Google may have unveiled KitKat, its controversially named upcoming new Android build, yesterday but Jelly Bean continues to be the most used version of its mobile platform, according to new figures released today.

The latest update to Google’s Android Developer Dashboard shows that, as of September 5, the two versions of Jelly Bean (Android 4.1.x and 4.2.x, the newest builds on the market) account for 45.1 percent of all Android devices running the latest Google Play Store app. That’s up from 40.5 percent last month.

With the industry focused on Jelly Bean, installs of Ice Cream Sandwich were unsurprisingly down from 22.5 percent in August to 21.7 percent. Honeycomb remains on a minuscule 0.1 percent and Froyo drops to 2.4 percent from 2.5 percent a month prior.

The percentage of ‘active devices’ — as Google terms those that run the Google Play app — powered by Gingerbread remains high at 30.7 percent, though that is down from 33.1 percent last month; Jelly Bean finally overtook the 2.5 year old build as the most installed version in July.

As the table below shows, Google is now phasing out any mention of Donut (Android 1.6), which it says accounts for under 0.1% of active devices, because it does not support the latest version (3.2) of the Google Play app, which was launched in August.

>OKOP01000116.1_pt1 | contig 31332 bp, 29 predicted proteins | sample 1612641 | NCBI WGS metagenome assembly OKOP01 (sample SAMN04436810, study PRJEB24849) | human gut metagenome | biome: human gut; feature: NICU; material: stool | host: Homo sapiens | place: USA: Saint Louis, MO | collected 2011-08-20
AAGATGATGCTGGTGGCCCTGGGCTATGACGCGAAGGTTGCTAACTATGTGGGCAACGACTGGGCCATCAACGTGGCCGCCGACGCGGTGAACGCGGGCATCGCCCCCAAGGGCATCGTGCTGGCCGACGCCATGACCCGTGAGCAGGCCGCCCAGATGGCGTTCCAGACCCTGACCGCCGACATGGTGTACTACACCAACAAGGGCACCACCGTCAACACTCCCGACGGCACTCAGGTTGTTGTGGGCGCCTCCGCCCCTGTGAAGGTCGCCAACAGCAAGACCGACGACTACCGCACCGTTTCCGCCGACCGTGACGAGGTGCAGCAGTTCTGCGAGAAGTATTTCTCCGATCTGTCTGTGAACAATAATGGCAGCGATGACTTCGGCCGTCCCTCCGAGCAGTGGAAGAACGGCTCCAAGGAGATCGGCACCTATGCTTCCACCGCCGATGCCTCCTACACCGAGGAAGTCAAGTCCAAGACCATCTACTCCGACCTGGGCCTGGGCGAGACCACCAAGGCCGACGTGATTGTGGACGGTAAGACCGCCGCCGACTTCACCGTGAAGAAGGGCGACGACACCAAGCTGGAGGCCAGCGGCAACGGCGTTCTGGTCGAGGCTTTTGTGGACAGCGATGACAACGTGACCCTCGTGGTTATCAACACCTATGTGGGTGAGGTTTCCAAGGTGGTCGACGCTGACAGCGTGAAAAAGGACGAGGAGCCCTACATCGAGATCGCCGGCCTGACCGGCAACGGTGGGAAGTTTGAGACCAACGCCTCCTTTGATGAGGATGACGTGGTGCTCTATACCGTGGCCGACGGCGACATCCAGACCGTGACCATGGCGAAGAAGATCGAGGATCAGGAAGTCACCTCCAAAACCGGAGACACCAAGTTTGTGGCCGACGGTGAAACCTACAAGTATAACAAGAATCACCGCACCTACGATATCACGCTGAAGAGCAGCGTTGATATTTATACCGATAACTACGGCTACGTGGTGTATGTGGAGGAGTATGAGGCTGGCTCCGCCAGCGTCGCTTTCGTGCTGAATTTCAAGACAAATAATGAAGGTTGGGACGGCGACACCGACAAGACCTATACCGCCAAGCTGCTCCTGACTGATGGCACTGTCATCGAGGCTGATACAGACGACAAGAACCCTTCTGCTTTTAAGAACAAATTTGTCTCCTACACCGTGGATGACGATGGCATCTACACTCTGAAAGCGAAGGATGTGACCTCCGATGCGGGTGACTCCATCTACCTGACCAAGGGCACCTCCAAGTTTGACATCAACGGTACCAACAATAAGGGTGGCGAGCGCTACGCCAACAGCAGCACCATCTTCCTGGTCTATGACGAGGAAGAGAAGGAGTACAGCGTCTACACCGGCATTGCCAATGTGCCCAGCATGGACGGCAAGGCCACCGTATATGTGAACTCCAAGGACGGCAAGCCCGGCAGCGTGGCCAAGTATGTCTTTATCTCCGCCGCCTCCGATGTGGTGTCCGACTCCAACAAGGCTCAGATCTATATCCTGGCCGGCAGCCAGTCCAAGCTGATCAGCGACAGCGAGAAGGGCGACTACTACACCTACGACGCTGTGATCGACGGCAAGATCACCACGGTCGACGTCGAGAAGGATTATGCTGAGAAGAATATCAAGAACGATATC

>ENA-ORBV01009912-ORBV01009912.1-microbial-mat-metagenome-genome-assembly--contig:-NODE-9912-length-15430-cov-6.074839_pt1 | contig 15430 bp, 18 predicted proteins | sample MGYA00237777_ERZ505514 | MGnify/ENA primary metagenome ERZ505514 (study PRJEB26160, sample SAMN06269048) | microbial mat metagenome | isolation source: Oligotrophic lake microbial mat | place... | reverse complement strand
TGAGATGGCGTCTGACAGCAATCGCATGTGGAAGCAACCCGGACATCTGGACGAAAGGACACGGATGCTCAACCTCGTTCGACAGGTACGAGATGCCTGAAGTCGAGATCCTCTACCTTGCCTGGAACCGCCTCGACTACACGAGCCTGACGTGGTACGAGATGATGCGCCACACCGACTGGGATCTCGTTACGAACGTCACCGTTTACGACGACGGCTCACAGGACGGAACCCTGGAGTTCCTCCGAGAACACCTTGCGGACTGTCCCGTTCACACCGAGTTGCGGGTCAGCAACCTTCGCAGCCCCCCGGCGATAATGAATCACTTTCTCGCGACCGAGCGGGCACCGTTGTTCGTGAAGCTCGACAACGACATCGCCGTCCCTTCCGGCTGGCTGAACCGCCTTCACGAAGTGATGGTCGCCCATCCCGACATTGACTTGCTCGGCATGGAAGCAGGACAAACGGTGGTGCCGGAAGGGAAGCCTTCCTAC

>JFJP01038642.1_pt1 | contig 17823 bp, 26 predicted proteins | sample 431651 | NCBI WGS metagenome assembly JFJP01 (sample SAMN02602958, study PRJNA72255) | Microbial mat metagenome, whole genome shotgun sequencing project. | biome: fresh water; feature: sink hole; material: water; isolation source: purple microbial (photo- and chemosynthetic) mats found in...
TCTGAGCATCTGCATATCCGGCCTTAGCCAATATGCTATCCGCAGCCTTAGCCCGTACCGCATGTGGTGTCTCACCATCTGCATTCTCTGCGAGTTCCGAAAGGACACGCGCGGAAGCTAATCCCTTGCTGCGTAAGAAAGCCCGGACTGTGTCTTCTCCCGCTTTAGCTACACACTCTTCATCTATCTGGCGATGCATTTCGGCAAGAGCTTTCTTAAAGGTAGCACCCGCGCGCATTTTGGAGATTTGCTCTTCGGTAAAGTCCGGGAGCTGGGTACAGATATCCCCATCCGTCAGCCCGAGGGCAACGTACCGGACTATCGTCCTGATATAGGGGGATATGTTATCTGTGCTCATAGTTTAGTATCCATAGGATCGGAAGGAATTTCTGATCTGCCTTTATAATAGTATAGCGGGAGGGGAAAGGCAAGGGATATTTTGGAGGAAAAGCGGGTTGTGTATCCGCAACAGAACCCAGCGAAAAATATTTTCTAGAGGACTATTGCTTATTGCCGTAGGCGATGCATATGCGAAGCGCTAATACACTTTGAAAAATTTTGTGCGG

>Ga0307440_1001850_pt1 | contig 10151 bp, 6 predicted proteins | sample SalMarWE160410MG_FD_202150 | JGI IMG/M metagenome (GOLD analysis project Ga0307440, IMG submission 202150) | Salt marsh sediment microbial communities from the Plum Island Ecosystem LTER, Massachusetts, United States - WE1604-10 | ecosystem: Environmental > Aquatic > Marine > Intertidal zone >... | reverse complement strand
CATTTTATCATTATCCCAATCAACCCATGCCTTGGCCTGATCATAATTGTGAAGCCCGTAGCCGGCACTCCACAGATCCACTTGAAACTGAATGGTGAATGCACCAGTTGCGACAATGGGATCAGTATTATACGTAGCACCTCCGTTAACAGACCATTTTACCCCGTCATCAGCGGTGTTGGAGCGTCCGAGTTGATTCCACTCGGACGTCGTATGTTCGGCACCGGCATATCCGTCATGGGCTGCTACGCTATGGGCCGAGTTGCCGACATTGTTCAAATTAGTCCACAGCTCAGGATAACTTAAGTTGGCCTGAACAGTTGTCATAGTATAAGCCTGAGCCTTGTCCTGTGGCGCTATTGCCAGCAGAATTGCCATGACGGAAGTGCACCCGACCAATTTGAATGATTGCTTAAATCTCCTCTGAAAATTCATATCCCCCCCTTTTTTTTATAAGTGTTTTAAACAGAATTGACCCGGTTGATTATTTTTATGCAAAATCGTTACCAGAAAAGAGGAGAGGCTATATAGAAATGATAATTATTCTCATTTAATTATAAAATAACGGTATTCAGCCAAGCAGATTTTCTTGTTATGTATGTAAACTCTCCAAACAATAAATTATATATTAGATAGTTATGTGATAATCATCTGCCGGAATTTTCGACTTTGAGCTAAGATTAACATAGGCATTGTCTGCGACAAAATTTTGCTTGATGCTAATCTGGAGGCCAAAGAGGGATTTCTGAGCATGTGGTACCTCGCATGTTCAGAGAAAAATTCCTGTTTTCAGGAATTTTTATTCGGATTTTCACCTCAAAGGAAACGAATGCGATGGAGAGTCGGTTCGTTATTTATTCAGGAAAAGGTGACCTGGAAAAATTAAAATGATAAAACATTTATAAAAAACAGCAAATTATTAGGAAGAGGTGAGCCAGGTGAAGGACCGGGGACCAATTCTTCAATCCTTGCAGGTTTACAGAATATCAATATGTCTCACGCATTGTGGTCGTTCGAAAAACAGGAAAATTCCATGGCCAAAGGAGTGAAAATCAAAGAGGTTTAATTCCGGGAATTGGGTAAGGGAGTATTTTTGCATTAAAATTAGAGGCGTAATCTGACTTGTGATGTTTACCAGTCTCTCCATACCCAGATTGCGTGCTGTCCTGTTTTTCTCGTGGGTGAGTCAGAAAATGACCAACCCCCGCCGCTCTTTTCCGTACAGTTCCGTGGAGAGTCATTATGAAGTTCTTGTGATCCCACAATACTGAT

android dash 520x206 Jelly Bean now installed on 45% of active Android devices, as successor KitKat waits in the wings

 

Google also announced yesterday that it is past 1 billion device activations to date. That’s an incredible number, but the method by which Google captures its Dashboard data doesn’t give us any insight into how many of those devices are running each version of Android.

What it does measure, however, is the app-using audience that developers can target, which is insightful for anyone creating an Android app.

There’s currently no release date for KitKat, but Jelly Bean should have enough time to pass the 50 percent installation rate among active devices before the new candybar-themed Android 4.4 build supercedes it.

Headline image via Sundar Pichai / Google+